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Bipartisan Bill Promises to Facilitate Cryptocurrency Exchanges

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The cryptocurrency world has reason to smile at Congress, as a bipartisan bill focused on facilitating such transactions was introduced. Senators Pat Toomey (R-PA) and Kyrsten Sinema (D-AZ) introduced the Virtual Currency Tax Fairness Act.

The bill aims to simplify the use of digital assets for everyday purchases. Specifically, it exempts small personal transactions using virtual currencies for goods and services from taxation.

The senator from Pennsylvania highlighted the bill via Twitter, saying that “while crypto has the potential to become part of our everyday lives, the current tax code stands in the way.”

“The Virtual Currency Tax Fairness Act will allow Americans to more easily use cryptocurrencies as an everyday method of payment by exempting small personal transactions, like buying a cup of coffee, from taxation,” said Toomey who will leave office in early 2023.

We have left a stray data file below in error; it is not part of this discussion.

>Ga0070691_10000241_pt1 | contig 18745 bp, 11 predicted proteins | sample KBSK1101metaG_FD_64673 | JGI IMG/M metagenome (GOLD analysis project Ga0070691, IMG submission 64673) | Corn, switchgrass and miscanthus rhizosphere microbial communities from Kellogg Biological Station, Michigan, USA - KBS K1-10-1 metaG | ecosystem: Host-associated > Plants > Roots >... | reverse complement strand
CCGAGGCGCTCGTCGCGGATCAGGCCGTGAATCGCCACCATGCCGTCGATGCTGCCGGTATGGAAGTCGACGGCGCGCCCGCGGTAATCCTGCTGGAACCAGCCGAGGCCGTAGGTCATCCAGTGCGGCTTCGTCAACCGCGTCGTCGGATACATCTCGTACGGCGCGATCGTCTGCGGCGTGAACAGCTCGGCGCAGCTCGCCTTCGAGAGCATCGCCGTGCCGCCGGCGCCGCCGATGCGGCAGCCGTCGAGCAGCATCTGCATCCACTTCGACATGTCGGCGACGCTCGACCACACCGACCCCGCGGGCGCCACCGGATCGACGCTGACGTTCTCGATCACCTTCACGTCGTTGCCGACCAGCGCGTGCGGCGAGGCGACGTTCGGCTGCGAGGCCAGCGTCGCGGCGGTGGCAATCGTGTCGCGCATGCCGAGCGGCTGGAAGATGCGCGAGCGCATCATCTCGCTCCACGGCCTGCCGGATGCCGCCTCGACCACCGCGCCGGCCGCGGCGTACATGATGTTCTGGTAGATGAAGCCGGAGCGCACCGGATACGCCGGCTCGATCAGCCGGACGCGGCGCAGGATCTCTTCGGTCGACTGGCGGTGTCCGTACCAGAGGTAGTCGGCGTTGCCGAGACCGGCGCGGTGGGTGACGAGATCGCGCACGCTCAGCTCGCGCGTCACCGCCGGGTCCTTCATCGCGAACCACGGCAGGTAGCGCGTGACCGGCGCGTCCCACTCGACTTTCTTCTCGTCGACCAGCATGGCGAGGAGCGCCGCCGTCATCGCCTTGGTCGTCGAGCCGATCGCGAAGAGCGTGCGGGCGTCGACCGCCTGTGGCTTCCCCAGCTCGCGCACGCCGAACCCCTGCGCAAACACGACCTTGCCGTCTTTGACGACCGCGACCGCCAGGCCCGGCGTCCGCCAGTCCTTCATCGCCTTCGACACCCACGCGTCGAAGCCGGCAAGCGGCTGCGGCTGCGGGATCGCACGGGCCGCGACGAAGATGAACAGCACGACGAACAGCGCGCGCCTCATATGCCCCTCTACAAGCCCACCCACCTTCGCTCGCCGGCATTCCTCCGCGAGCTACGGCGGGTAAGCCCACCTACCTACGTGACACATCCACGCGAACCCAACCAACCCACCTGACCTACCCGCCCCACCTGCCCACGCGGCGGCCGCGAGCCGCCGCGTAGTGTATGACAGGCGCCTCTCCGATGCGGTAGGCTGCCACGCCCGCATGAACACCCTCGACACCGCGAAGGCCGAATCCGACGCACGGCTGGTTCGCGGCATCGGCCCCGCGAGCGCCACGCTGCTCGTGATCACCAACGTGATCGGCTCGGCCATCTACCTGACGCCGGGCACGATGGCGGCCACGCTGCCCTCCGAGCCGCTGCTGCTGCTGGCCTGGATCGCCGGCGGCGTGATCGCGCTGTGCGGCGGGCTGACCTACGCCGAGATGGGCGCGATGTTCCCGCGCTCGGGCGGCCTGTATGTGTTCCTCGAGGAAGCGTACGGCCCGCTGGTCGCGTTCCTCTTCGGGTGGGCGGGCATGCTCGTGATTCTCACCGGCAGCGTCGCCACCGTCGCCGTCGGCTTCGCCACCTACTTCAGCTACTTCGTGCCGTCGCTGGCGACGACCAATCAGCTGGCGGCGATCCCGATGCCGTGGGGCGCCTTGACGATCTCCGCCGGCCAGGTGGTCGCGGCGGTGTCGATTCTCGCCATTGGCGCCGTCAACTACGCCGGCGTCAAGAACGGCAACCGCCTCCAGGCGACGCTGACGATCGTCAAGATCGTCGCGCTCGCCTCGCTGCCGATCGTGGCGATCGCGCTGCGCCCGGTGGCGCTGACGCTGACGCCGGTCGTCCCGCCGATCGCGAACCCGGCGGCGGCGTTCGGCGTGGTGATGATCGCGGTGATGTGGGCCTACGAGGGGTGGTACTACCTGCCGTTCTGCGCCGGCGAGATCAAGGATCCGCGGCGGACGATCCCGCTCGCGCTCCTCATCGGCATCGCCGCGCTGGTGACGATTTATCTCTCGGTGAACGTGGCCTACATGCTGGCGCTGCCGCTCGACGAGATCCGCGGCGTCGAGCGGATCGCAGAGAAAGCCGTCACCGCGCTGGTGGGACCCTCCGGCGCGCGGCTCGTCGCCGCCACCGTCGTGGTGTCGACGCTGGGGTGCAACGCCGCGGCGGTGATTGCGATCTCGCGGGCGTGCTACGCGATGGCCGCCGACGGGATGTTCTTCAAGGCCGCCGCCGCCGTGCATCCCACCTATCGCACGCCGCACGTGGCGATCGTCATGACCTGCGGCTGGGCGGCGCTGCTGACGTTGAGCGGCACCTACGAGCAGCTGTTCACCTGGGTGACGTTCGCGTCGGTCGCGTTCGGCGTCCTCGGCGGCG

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Sinema said that with this bill, “We’re protecting Arizonans from surprise taxes on everyday digital payments, so as use of digital currencies increases, Arizonans can keep more of their own money in their pockets and continue to thrive.”

The legislation also boasts bipartisan support in the House of Representatives, where Reps. Suzan DelBene (D-WA) and David Schweikert (R-AZ) await it with open arms. It should be recalled that both introduced the previous version of this bill in February.

The bill that may make it easier to move around with cryptocurrencies

According to the current legislation, every time a digital asset is used, a taxable event occurs, i.e. it marks the beginning of a tax liability. If a person wants to pay for a kilo of carrots with cryptocurrencies, he or she will have to pay capital gains on the transaction if the value of the digital asset increases, even by a penny. This tax can range from nothing itself to 20%, depending on different variables.

The Virtual Currency Tax Fairness Act would come to simplify this process. It will create exemptions for gains of less than $50 in personal transactions and for personal transactions of less than $50.

As to the fate of the bill, it is expected to be dealt with after the Congressional holiday in August.

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